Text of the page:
In 1987 a German engineer developed a clear plane. He did not forge in response to public criticism, did not weld. He blew. He tempered, said it must be clear. The frame and fuselage were constructed from reinforced glass. The seats—inflated plastic balloons mounted on heat-hardened transparent resin. The plane’s skin, like a cautious copulator, was polished latex.
The only aspects of the plane that retained opacity were the mechanics directly associated with propulsion and the necessary hieroglyphics on the pilot’s instruments. These were painted white. White engines pumping electricity through white vein like wires to white propeller blades spinning into flanking white circles, the engineer created an anatomy lesson for a ghost.
These sparse aeronautic sinews made the plane a plane, made it want to leave dirt. When finished, the engineer held a press conference in front of an ordinary shape dressed in an oversized West German Flag. He informed the group that the test flight would take place the following day and, as a bonus, would be open to the press. He pulled the flag. The crowd made the appropriate and anticipated noises. Each outlet nominated its own representative. A nomination was prestigious.
Twenty-three passengers, there were twenty-three people on board. The engineer hired an actress to dress as a flight attendant. She wore a tight, white skirt-suit with sharp shoulders and a round hat. Her teeth were perfect, born that way. The pilot and co-pilot wore matching white tuxedos. The engineer supplied the press with white robes. When they stood together for photographs before takeoff, they looked as if they were about to sing something in Latin, something about Christ. Instead, they boarded. Last up the treacherous, clear steps was the engineer—the only one wearing pale blue, the only one fully prepared.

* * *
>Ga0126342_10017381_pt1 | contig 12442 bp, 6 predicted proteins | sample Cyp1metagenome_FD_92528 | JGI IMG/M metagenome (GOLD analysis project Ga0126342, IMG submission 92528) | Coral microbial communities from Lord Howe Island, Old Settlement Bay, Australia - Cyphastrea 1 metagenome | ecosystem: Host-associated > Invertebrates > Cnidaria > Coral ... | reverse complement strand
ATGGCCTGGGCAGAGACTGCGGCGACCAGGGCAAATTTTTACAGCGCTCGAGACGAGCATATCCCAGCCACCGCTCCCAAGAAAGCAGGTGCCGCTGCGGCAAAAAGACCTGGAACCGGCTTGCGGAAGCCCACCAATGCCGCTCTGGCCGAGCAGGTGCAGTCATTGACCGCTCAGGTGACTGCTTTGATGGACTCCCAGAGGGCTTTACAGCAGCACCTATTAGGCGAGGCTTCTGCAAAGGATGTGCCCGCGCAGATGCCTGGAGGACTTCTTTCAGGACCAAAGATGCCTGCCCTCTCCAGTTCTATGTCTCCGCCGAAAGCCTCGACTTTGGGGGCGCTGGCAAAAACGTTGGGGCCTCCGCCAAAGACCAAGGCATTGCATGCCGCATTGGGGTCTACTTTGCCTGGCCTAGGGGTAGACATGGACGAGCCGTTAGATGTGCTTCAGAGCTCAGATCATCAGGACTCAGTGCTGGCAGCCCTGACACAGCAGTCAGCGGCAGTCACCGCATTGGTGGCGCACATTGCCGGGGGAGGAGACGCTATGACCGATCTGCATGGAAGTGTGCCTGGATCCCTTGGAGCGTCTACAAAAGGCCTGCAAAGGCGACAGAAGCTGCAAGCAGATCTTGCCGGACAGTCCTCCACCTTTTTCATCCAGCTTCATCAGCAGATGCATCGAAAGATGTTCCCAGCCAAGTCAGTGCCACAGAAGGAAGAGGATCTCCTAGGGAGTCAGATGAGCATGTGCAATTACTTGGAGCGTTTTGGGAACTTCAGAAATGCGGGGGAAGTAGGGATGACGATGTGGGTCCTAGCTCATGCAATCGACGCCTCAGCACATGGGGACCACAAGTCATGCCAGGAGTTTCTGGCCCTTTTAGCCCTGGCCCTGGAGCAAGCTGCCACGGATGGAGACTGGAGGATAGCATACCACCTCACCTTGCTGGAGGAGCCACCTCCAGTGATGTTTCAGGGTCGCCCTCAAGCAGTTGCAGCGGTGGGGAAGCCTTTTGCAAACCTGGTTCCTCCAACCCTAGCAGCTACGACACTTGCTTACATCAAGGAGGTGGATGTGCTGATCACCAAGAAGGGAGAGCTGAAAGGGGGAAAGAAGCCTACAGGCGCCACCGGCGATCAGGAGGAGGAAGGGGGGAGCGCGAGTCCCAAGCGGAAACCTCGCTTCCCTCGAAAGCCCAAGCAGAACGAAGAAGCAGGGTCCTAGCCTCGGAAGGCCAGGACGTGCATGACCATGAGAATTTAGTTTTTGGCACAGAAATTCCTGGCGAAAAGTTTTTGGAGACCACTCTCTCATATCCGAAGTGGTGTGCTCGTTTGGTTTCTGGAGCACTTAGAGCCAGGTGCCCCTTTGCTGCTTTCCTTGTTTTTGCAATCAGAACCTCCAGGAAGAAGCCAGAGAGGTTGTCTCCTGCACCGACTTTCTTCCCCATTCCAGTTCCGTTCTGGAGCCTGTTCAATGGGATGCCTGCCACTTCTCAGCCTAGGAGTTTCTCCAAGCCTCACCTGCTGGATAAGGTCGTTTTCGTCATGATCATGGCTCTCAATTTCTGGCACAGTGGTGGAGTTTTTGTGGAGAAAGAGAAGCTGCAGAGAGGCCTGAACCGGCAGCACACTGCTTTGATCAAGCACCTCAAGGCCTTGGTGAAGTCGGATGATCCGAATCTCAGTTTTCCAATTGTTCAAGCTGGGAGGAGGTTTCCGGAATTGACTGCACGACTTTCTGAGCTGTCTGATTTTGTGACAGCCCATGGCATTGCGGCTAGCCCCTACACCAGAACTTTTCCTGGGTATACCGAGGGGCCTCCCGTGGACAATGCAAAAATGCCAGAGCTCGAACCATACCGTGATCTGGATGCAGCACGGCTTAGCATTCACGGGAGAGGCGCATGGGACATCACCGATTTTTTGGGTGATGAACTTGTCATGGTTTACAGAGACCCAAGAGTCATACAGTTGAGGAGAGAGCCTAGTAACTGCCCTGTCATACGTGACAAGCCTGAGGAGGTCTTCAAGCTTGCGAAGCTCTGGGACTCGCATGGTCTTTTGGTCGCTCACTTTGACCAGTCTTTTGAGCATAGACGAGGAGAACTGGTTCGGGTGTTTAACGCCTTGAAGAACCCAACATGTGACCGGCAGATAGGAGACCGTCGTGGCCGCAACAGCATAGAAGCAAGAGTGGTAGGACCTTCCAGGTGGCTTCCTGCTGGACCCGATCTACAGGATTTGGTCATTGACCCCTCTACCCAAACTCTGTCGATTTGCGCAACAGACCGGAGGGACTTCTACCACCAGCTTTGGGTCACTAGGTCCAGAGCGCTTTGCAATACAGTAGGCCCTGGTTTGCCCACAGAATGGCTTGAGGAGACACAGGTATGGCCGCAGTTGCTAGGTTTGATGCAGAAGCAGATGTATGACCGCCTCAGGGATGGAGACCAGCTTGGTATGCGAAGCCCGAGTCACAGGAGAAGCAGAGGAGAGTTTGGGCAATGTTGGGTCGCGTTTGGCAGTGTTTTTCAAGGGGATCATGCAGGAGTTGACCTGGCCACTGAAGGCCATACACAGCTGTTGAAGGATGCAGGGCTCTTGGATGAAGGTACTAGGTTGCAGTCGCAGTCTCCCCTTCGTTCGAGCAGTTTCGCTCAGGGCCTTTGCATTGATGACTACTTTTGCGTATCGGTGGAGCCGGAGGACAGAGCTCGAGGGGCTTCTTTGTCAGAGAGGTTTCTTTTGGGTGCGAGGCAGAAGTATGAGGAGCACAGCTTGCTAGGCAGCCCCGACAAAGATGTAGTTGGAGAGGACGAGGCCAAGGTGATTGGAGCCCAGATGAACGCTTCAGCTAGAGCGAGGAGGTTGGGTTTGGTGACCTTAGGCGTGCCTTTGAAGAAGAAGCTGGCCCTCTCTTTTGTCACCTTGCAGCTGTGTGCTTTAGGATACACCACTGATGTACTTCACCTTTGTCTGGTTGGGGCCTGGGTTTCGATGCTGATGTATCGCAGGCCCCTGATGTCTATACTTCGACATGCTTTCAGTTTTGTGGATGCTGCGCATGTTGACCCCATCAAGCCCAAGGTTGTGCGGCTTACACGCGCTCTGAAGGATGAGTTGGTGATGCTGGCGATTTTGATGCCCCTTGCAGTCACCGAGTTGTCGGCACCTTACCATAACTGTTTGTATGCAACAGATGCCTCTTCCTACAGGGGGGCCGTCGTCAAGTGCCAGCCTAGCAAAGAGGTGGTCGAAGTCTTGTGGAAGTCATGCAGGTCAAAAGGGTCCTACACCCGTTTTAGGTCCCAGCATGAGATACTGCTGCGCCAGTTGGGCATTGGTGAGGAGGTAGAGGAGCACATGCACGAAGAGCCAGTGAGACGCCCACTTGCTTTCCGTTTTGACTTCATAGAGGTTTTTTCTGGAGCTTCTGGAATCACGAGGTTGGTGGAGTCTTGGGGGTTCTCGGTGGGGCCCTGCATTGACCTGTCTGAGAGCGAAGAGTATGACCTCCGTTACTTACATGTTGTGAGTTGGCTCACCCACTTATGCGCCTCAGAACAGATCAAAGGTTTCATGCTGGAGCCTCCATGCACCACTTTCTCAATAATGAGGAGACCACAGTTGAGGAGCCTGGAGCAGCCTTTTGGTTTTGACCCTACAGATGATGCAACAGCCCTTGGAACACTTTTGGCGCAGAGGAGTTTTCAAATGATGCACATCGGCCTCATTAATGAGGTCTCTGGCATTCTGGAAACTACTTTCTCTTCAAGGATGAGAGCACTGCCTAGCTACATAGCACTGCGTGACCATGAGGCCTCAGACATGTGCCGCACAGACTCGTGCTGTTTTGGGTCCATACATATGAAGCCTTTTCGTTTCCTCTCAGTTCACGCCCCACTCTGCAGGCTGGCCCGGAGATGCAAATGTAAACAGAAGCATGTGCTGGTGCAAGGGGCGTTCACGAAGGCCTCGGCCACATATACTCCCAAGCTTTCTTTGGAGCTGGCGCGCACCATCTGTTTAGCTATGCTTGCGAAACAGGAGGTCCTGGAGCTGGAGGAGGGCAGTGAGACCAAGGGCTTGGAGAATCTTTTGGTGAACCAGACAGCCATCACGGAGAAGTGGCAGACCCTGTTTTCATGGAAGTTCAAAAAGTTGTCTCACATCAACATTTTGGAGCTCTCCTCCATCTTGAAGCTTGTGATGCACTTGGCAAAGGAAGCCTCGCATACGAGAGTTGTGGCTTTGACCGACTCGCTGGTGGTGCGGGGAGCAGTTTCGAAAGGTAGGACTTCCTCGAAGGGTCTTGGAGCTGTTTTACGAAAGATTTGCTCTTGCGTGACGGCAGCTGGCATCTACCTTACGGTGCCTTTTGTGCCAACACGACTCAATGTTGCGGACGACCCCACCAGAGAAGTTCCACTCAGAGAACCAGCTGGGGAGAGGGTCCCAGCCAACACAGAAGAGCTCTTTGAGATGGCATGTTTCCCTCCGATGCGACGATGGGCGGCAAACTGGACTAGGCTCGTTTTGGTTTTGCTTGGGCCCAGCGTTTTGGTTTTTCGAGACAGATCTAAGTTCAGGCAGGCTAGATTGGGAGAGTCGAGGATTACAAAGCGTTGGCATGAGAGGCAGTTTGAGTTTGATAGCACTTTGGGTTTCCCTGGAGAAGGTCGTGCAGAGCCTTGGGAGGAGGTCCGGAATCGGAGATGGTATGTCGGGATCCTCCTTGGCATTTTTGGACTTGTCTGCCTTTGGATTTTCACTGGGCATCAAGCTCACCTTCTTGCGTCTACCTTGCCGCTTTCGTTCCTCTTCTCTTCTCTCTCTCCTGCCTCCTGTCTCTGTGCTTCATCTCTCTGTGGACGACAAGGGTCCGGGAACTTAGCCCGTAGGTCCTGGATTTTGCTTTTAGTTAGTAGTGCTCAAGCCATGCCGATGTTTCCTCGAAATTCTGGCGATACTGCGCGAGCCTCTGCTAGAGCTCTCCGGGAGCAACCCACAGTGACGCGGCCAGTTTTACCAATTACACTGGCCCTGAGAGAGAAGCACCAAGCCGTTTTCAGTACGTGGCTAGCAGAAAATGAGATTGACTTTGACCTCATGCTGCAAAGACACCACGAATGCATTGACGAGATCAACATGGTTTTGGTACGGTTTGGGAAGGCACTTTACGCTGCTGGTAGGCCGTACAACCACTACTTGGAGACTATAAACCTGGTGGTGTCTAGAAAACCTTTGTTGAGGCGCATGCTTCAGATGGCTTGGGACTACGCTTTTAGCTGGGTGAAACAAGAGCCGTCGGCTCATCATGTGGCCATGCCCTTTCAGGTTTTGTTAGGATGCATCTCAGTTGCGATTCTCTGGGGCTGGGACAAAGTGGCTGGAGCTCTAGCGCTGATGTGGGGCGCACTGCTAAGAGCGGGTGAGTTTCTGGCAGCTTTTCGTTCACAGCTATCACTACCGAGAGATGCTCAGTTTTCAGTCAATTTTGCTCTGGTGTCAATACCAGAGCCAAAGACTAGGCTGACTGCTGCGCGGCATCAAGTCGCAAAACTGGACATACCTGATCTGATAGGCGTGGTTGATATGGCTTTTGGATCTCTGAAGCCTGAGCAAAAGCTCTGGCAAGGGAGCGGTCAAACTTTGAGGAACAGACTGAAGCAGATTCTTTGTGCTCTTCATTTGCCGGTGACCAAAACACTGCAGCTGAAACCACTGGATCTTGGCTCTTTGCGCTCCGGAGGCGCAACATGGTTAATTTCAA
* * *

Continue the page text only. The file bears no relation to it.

The night before, he couldn’t sleep. He went over details, complicated math, degrees measured with a protractor. He fingered the plane’s joints, ironed his personalized cellophane parachute, wrote a speech and threw it away.
The actress as flight attendant gave instructions. No personal effects on the plane—nothing sharp, a conference to occur thirty minutes after landing, no flash photography in flight. She delivered her lines well. The press was convinced, although an eager newspaper reporter, the youngest, doubted her authority and snuck a pen and small pad of paper on board.
The ground beneath the passengers’ feet moved too fast to stay close, so it pushed away. The plane lifted, achieved a modest cruising altitude. The young journalist leaned back to look at an almost unobstructed sky.
His pen pressed into the balloon cushion supporting his weight.
There was a noise that sounded like a crack and more noise to indicate chaos. None of this was the engineer’s fault. He wrote warnings and the actress performed them. She performed them well. He shouted to stay seated, stay in one place at least. The actress screamed and entered the cockpit and did not stop screaming. Most people clamored to the front. A good number ran to the back. They saw the distance they would travel, closed their eyes, wished for walls. The weight inequity in the small plane caused the minor fissure to expand. The cabin lost pressure, reduced itself to glitter.
Wet produce retaining no shape, the passengers landed. Tomato. Cauliflower.
The engineer floated slowly, and the gathering crowd could not see him. They saw the color of sky. They saw the ground. There was no one to capture the words they said.
Some years later the German people forgot about the engineer.
He took no more lovers and wrote a note:
I wanted to go to heaven. I guess that will never happen.